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Grimacing, Cain Nestor tossed his formerly white cotton briefs into the washing machine and slammed the door closed. Damn it! He should have stopped at the mall the night before and bought new ones, but it had been late when his private plane finally landed in Miami. Besides, back in Kansas he had done his own laundry plenty of times. He couldn't believe he'd forgotten so much in twelve years that he'd end up with pink underwear, but apparently he had.
Tightening the knot of the towel at his waist, he stormed out of the laundry room and into the kitchen just as the back door opened. From the pretty yellow ruffled apron that was the trademark of Happy Maids, he knew that his personal assistant Ava was one step ahead of him again. He'd been without a housekeeper since the beginning of February, three long weeks ago. Though Ava had interviewed, he'd found something wrong with every person she'd chosen—his maid lived in and a man couldn't be too careful about whom he let stay in his home—but the lack of clean underwear had clearly proven he'd hit a wall.
Leave it to his assistant to think of the stopgap measure. She'd hired a cleaning service.
Ready to make an apology for his appearance, Cain caught his once-a-week housekeeper's gaze and his heart froze in his chest. His breathing stopped. His thigh muscles turned to rubber.
Though her long black hair had been pulled into a severe bun at her nape and she'd lost a few pounds in the three years since he'd seen her, he'd know those catlike green eyes anywhere.
A million questions danced through his head, but they were quickly replaced by recriminations. She'd quit a very good job in Philadelphia and moved with him to Miami when she'd married him. Now, she was a maid? Not even a permanently employed housekeeper. She was a fill-in. A stopgap measure.
And it was his fault.
He swallowed. "I don't know what to say."
Liz Harper blinked a few times, making sure her eyes were not deceiving her and she really was seeing her ex-husband standing wrapped in only a towel in the kitchen of the house that was her first assignment for the day. He hadn't changed a bit in three years. His onyx eyes still had the uncanny ability to make her feel he could see the whole way to her soul. He still wore his black hair short. And he still had incredible muscles that rippled when he moved. Broad shoulders. Defined pecs. And six-pack abs. All of which were on display at the moment.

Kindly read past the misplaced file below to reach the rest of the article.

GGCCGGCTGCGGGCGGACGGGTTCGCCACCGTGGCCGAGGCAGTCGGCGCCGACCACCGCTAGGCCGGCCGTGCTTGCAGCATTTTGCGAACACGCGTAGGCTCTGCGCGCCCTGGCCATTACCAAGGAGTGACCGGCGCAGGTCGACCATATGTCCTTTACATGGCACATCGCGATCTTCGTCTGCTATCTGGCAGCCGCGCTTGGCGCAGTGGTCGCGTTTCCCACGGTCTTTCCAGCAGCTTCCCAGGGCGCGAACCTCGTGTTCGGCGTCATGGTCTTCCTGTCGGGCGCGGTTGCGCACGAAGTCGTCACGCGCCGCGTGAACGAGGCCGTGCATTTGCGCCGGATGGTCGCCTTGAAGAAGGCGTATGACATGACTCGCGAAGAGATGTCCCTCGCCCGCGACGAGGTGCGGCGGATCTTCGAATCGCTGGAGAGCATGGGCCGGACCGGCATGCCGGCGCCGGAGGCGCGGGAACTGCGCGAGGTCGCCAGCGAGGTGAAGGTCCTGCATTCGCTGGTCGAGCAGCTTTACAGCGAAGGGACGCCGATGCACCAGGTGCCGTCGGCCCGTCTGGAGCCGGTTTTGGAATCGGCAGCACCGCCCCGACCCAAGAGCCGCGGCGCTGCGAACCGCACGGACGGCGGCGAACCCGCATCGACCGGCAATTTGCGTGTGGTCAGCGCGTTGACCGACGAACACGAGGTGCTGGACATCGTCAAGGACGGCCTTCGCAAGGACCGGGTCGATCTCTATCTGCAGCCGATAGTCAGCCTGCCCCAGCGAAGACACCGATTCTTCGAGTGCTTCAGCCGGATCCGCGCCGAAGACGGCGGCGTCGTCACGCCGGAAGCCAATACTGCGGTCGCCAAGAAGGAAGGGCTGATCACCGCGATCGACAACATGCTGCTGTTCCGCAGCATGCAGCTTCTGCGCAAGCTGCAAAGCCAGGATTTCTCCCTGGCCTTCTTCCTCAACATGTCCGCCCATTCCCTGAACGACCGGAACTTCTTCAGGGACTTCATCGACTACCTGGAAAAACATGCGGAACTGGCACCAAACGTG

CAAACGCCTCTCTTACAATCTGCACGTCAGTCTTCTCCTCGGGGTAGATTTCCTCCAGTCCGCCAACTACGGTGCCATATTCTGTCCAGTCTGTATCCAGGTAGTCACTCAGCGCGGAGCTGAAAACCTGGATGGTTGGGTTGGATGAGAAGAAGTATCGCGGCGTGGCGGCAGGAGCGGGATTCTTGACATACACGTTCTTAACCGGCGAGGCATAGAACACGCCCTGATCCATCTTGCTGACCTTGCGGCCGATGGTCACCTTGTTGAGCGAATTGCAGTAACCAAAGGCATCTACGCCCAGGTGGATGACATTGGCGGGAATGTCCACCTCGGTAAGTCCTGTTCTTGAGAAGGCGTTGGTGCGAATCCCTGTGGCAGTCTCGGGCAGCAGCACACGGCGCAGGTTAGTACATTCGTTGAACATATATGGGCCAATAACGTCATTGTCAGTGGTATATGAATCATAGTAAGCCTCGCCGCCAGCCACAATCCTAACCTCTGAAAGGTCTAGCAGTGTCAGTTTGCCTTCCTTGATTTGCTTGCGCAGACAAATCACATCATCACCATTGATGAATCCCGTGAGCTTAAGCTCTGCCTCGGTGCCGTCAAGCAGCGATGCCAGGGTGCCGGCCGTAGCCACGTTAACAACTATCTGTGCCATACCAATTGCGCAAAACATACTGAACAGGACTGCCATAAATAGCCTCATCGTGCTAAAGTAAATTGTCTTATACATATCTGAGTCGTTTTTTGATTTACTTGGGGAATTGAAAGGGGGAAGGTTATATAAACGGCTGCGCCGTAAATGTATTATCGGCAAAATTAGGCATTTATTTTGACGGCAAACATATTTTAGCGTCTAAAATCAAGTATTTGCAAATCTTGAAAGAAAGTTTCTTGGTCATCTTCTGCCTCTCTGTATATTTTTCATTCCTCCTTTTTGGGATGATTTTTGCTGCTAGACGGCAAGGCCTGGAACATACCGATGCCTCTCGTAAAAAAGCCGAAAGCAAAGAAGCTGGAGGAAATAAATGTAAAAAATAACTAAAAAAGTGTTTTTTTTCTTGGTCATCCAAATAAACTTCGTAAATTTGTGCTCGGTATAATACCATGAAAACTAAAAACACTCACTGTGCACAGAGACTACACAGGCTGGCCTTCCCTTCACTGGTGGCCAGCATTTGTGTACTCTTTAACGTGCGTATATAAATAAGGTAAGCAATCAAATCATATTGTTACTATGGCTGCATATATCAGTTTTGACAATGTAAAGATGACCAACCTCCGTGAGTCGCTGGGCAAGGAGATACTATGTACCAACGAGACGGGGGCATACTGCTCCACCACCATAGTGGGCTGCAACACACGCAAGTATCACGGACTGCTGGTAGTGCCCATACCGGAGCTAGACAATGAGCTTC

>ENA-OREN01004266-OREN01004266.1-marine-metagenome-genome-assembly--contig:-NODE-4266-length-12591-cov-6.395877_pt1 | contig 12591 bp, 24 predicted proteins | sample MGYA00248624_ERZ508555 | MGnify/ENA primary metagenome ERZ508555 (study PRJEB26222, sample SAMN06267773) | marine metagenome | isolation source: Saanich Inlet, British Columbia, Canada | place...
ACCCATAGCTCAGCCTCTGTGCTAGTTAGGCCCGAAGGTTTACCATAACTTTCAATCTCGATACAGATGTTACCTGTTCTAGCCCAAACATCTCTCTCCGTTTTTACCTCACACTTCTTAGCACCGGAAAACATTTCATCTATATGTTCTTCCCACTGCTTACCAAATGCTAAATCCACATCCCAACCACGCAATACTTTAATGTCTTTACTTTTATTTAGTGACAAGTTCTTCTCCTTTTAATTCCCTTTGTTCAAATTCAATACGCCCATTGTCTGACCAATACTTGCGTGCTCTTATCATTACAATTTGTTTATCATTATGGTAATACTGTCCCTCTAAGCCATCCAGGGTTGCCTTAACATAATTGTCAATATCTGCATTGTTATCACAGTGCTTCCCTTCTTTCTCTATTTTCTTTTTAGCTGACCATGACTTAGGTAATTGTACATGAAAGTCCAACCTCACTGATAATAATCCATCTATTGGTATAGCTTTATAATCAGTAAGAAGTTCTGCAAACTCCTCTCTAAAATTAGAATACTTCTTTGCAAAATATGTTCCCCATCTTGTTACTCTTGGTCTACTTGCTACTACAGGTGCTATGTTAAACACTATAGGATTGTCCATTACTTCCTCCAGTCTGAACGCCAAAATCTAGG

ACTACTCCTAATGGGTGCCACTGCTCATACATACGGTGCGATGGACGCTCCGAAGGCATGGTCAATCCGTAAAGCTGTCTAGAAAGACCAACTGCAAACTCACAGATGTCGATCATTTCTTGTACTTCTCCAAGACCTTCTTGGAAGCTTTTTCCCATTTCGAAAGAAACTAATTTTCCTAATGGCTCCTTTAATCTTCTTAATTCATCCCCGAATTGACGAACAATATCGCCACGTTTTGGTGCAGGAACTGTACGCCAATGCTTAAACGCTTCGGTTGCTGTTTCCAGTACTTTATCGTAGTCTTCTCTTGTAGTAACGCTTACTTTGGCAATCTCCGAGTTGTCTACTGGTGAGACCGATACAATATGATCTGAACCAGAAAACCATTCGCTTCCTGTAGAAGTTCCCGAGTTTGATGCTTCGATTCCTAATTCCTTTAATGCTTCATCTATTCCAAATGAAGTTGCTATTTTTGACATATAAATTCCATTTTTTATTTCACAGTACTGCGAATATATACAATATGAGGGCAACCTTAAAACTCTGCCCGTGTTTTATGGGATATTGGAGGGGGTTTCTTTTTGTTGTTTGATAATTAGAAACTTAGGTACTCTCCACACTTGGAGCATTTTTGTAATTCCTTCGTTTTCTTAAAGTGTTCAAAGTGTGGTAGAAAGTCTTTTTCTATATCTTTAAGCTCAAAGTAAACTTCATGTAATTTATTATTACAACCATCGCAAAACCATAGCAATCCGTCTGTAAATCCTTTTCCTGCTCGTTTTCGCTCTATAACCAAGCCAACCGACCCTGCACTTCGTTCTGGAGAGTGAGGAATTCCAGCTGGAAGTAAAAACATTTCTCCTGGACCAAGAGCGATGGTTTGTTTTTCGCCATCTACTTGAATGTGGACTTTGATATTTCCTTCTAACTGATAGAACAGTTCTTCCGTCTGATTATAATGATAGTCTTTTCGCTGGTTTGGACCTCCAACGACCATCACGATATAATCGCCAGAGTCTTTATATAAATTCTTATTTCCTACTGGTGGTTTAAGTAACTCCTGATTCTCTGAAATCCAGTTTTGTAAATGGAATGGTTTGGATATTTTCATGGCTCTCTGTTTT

She licked her suddenly dry lips. "You could start by saying, 'Excuse my nakedness. I'll just run upstairs and get a robe.'"
Remarkably, that made him laugh, and myriad memories assaulted her….
The day they'd met on the flight from Dallas to Philadelphia…
How they'd exchanged business cards and he'd called her cell phone even before she was out of the airport…
How they'd had dinner that night, entered into a long-distance relationship, made love for the first time on the beach just beyond his beautiful Miami home, and married on the spur of the moment in Las Vegas.
And now she was his housekeeper.
Could a woman fall any farther?
Worse, she wasn't in a position where she could turn down this job.
"Okay. I'll just—"
"Do you think—"
They stopped. The scent of his soap drifted to her and she realized he hadn't changed brands. More memories danced through her head. The warmth of his touch. The seriousness of his kiss.
She cleared her throat. "You first."
He shook his head. "No. Ladies first."
"Okay." She pulled in a breath. She didn't have to tell him her secrets. Wouldn't be so foolish again as to trust him with her dreams. If everything went well, she wouldn't even have to see him while she did her job. "Are you going to have a problem with this?"
He gripped his towel a little tighter. "You working for me or chatting about you working for me while I stand here just about naked?"
Her cheeks heated. The reminder that he was naked under one thin towel caused her blood to simmer with anticipation. For another two people that might be ridiculous three years after their divorce, but she and Cain had always had chemistry. Realistically, she knew it wouldn't simply disappear. After all, it had been strong enough to coax a normally sensible Pennsylvania girl to quit her dream job and follow him to Miami, and strong enough that a typically reclusive entrepreneur had opened up and let her into his life.
"Me working here for you until you hire a new maid." She motioned around the kitchen. The bronze and tan cut-glass backsplash accented tall cherrywood cabinets and bright stainless-steel appliances. "Is that going to be a problem?"